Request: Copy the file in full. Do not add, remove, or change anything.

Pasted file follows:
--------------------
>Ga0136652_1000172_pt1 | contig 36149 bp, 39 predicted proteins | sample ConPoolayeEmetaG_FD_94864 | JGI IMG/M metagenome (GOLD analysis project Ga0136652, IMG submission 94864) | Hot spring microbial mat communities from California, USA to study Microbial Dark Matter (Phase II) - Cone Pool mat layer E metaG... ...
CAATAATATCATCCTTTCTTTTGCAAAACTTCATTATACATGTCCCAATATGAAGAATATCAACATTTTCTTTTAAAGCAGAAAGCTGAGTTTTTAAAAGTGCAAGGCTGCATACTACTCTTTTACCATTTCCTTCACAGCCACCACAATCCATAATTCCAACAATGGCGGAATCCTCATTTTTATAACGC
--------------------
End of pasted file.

>Ga0136652_1000172_pt1 | contig 36149 bp, 39 predicted proteins | sample ConPoolayeEmetaG_FD_94864 | JGI IMG/M metagenome (GOLD analysis project Ga0136652, IMG submission 94864) | Hot spring microbial mat communities from California, USA to study Microbial Dark Matter (Phase II) - Cone Pool mat layer E metaG... ...
CAATAATATCATCCTTTCTTTTGCAAAACTTCATTATACATGTCCCAATATGAAGAATATCAACATTTTCTTTTAAAGCAGAAAGCTGAGTTTTTAAAAGTGCAAGGCTGCATACTACTCTTTTACCATTTCCTTCACAGCCACCACAATCCATAATTCCAACAATGGCGGAATCCTCATTTTTATAACGC